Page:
STABILITY The LM1875 is designed to be stable when operated at a closed-loop gain of 10 or greater but as with any other high-current amplifier the LM1875 can be made to oscillate under certain conditions These usually involve printed circuit board layout or output input coupling Proper layout of the printed circuit board is very important While the LM1875 will be stable when installed in a board similar to the ones shown in this data sheet it is sometimes necessary to modify the layout somewhat to suit the physical requirements of a particular application When designing a different layout it is important to return the load ground the output compensation ground and the low level (feedback and input) grounds to the circuit board ground point through separate paths Otherwise large currents flowing along a ground conductor will generate voltages on the conductor which can effectively act as signals at the input resulting in high frequency oscillation or excessive distortion It is advisable to keep the output compensation components and the 0 1 mF supply decoupling capacitors as close as possible to the LM1875 to reduce the effects of PCB trace resistance and inductance For the same reason the ground return paths for these components should be as short as possible Occasionally current in the output leads (which function as antennas) can be coupled through the air to the amplifier input resulting in high-frequency oscillation This normally happens when the source impedance is high or the input leads are long The problem can be eliminated by placing a small capacitor (on the order of 50 pF to 500 pF) across the circuit input Most power amplifiers do not drive highly capacitive loads well and the LM1875 is no exception If the output of the LM1875 is connected directly to a capacitor with no series resistance the square wave response will exhibit ringing if the capacitance is greater than about 0 1 mF The amplifier can typically drive load capacitances up to 2 mF or so without oscillating but this is not recommended If highly capacitive loads are expected a resistor (at least 1X) should be placed in series with the output of the LM1875 A method commonly employed to protect amplifiers from low impedances at high frequencies is to couple to the load through a 10X resistor in parallel with a 5 mH inductor DISTORTION The preceding suggestions regarding circuit board grounding techniques will also help to prevent excessive distortion levels in audio applications For low THD it is also necessary to keep the power supply traces and wires separated from the traces and wires connected to the inputs of the LM1875 This prevents the power supply currents which are large and nonlinear from inductively coupling to the LM1875 inputs Power supply wires should be twisted together and separated from the circuit board Where these wires are soldered to the board they should be perpendicular to the plane of the board at least to a distance of a couple of inches With a proper physical layout THD levels at 20 kHz with 10W output to an 8X load should be less than 0 05% and less than 0 02% at 1 kHz CURRENT LIMIT AND SAFE OPERATING AREA (SOA) PROTECTION A power amplifier's output transistors can be damaged by excessive applied voltage current flow or power dissipation The voltage applied to the amplifier is limited by the design of the external power supply while the maximum current passed by the output devices is usually limited by internal circuitry to some fixed value Short-term power dissipation is usually not limited in monolithic audio power amplifiers and this can be a problem when driving reactive loads which may draw large currents while high voltages appear on the output transistors The LM1875 not only limits current to around 4A but also reduces the value of the limit current when an output transistor has a high voltage across it When driving nonlinear reactive loads such as motors or loudspeakers with built-in protection relays there is a possibility that an amplifier output will be connected to a load whose terminal voltage may attempt to swing beyond the power supply voltages applied to the amplifier This can cause degradation of the output transistors or catastrophic failure of the whole circuit The standard protection for this type of failure mechanism is a pair of diodes connected between the output of the amplifier and the supply rails These are part of the internal circuitry of the LM1875 and needn't be added externally when standard reactive loads are driven THERMAL PROTECTION The LM1875 has a sophisticated thermal protection scheme to prevent long-term thermal stress to the device When the temperature on the die reaches 170 C the LM1875 shuts down It starts operating again when the die temperature drops to about 145 C but if the temperature again begins to rise shutdown will occur at only 150 C Therefore the device is allowed to heat up to a relatively high temperature if the fault condition is temporary but a sustained fault will limit the maximum die temperature to a lower value This greatly reduces the stresses imposed on the IC by thermal cycling which in turn improves its reliability under sustained fault conditions Since the die temperature is directly dependent upon the heat sink the heat sink should be chosen for thermal resistance low enough that thermal shutdown will not be reached during normal operation Using the best heat sink possible within the cost and space constraints of the system will improve the long-term reliability of any power semiconductor device POWER DISSIPATION AND HEAT SINKING The LM1875 must always be operated with a heat sink even when it is not required to drive a load The maximum idling current of the device is 100 mA so that on a 60V power supply an unloaded LM1875 must dissipate 6W of power The 54 C W junction-to-ambient thermal resistance of a TO-220 package would cause the die temperature to rise 324 C above ambient so the thermal protection circuitry will shut the amplifier down if operation without a heat sink is attempted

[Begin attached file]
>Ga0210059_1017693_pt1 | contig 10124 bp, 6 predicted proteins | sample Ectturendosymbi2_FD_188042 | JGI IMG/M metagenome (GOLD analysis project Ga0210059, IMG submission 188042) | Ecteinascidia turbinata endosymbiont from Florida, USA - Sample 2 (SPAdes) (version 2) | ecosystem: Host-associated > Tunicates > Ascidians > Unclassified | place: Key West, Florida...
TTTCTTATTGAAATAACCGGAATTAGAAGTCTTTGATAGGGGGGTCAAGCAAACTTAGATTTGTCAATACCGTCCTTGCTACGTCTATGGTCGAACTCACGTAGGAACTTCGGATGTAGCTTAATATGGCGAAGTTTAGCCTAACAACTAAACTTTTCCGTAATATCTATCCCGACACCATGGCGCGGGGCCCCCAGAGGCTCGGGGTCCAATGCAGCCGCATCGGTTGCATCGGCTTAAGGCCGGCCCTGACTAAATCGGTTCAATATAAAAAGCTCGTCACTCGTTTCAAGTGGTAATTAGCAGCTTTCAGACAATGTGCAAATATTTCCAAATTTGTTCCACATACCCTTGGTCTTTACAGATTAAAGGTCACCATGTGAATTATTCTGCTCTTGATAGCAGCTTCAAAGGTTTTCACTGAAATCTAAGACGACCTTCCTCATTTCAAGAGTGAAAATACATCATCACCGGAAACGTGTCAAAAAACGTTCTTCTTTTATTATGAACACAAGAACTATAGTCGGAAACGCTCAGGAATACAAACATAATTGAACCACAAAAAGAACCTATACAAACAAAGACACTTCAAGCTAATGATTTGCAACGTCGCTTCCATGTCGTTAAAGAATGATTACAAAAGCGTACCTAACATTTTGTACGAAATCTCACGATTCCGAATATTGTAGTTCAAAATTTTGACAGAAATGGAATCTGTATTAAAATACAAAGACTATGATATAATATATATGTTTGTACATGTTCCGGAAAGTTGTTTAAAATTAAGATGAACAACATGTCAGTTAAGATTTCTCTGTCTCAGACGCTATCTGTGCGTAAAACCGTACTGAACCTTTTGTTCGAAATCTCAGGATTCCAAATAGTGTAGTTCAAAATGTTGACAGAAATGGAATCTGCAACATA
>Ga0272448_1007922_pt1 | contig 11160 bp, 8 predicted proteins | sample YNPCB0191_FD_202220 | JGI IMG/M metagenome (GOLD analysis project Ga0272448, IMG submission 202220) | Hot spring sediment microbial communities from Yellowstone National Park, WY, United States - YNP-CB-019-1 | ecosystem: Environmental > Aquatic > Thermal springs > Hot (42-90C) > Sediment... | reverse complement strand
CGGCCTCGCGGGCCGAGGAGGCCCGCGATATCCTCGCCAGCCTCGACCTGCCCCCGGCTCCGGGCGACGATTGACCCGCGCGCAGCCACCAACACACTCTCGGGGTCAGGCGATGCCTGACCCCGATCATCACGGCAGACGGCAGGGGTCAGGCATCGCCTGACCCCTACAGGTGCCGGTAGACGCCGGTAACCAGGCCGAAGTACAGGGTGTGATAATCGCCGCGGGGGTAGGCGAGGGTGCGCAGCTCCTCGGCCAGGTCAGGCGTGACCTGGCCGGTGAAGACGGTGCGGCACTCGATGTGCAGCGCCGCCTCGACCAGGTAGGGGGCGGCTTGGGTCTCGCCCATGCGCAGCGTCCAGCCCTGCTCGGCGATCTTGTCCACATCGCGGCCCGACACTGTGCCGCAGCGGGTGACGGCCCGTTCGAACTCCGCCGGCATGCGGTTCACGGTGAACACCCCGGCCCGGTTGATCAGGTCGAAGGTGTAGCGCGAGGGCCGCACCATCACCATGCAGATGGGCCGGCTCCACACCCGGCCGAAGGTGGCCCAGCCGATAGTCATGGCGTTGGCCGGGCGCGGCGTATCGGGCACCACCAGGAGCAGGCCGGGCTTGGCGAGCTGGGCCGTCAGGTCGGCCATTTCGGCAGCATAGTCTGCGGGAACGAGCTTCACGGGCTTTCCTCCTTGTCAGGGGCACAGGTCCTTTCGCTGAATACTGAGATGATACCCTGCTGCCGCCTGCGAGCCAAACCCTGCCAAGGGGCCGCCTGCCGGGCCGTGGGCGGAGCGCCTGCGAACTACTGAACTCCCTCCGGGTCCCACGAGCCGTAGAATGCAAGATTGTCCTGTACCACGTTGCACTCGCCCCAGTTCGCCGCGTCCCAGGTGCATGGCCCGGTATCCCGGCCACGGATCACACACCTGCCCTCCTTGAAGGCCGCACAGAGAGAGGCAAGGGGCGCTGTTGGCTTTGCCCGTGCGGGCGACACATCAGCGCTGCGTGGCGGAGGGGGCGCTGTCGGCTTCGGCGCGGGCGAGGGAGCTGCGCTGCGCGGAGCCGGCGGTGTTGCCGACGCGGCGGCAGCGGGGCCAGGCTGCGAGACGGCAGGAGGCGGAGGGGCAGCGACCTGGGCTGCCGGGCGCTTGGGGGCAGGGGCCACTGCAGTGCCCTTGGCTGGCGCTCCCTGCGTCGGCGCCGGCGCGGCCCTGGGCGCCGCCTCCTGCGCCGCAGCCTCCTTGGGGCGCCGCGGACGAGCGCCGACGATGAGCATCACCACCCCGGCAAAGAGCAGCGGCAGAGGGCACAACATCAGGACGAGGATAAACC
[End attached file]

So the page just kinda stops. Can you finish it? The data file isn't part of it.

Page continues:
5